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David Torres Purdue University, West Lafayette

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David is a fourth year doctoral candidate in the Brian Lamb School of Communication at Purdue University pursuing a PhD in Organizational Communication with a minor in data analysis and research methodology. His research interests reside at the intersection of organizational communication, identity, design, and organizational ethics.

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Abstract

This project explores how engineering students understand diversity and inclusion within their engineering programs, and how these understandings are shaped by aspects of the environment in which they are situated. Our study is a component of a broader research project that is examining the seemingly intractable problems of diversity and inclusion that emerge through the converging threads of formation of professional identity and culture of engineering disciplines. In this study we utilized a qualitative analysis of interview data to explore the undergraduate students’ perceptions of diversity and inclusion within the School of Electrical and Computer Engineering (ECE) at Purdue University [1]. Our interview draws upon cultural dimensions of engineering disciplines that encourage student to reflect upon and assess diversity and inclusion efforts within ECE [2]. To interrogate students’ perceptions of diversity and inclusion, we interviewed 13 current or past undergraduate ECE students. With nearly 40 percent of the undergraduate ECE students identifying as international students, such a significant international population poses tremendous learning opportunities as well as challenges related to diversity and inclusion. Thus, formal efforts within ECE have been made to bridge cultural differences, develop intercultural competencies, and promote inclusion of internationally and domestically diverse ECE members. However, these efforts have met with mixed results. Our analysis of the interview data suggests that these efforts often were not aligned with literature about how to successfully bridge culture differences in that they lacked an explicit focus on students’ understandings of diversity and inclusion, nor did they provide opportunities for students to reflect on their personal and educational experiences.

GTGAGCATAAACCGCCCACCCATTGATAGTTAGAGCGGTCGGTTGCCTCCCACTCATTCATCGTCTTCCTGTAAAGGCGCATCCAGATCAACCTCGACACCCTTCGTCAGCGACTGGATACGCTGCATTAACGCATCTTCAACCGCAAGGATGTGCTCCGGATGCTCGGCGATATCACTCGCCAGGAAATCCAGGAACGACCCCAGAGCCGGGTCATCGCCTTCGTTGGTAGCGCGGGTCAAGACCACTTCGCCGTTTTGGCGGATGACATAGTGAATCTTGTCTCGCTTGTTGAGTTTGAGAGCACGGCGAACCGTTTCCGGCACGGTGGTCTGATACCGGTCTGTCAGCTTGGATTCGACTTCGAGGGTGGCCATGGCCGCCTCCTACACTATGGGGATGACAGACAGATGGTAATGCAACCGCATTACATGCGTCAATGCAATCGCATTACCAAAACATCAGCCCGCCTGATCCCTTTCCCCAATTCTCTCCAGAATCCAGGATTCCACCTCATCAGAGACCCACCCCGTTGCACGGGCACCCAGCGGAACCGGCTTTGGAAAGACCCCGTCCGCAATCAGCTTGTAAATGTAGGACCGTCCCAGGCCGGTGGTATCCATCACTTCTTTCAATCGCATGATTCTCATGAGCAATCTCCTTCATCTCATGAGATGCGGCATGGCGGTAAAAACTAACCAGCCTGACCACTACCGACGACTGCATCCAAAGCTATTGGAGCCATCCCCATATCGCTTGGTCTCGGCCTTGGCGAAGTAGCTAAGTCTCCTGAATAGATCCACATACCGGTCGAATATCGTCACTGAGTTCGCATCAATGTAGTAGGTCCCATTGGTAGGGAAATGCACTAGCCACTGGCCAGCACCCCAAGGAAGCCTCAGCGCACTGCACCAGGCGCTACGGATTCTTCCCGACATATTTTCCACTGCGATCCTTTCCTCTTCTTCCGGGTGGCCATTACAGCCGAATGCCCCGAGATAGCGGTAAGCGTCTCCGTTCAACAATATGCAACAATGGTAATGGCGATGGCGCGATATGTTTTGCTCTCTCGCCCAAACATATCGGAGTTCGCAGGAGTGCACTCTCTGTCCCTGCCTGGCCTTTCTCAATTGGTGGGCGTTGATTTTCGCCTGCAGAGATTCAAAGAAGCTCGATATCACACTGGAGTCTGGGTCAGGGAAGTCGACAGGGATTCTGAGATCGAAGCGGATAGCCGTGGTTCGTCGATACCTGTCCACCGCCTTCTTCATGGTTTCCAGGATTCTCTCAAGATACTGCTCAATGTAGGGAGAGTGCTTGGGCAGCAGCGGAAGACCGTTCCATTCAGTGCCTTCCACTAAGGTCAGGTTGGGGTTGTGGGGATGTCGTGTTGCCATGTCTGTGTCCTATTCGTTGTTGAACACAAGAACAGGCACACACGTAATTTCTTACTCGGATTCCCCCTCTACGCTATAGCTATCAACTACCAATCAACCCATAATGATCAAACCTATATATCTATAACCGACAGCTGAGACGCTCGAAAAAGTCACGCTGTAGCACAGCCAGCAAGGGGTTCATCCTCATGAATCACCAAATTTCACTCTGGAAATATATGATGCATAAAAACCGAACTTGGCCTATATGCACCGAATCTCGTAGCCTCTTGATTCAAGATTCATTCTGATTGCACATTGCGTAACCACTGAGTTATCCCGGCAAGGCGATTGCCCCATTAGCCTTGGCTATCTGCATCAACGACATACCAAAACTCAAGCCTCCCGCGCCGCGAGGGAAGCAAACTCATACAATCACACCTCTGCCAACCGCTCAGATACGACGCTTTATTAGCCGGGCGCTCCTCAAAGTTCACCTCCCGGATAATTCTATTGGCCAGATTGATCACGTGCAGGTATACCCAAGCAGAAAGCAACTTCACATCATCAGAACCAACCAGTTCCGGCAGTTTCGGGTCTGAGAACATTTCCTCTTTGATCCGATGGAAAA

In what follows, we first examine the framing of scholarship about diversity and inclusion within engineering and then draw upon literature using Kolb’s experiential learning models to illuminate the transformational nature that reflection plays within establishing ways of viewing complex social problems. With this combination and reimagining of reflection as a pathway to more deeply understanding diversity and inclusion, we describe our research methods, data analysis, and the findings from our qualitative analysis. Finally, we conclude with a discussion of the tensions pertaining to difference and sameness that emerged through our analysis. Namely, formal efforts within ECE required both scaffolding and intentionality. Without proper facilitation, the central role that diversity and inclusion plays within professional formation appeared forced, created more cultural isolation, or students ignored these efforts altogether to complete assignments. We conclude by offering both theoretical and pragmatic implications for engineering curriculum.

Eddington, S. M., & Zoltowski, C. B., & Brightman, A. O., & Joshi, R., & Buzzanell, P. M., & Torres, D. (2018, June), Diversity and Inclusion in Engineering: Students’ Perceptions of Learning and Engaging with Difference Paper presented at 2018 ASEE Annual Conference & Exposition , Salt Lake City, Utah. https://peer.asee.org/30340

ASEE holds the copyright on this document. It may be read by the public free of charge. Authors may archive their work on personal websites or in institutional repositories with the following citation: © 2018 American Society for Engineering Education. Other scholars may excerpt or quote from these materials with the same citation. When excerpting or quoting from Conference Proceedings, authors should, in addition to noting the ASEE copyright, list all the original authors and their institutions and name the host city of the conference. - Last updated April 1, 2015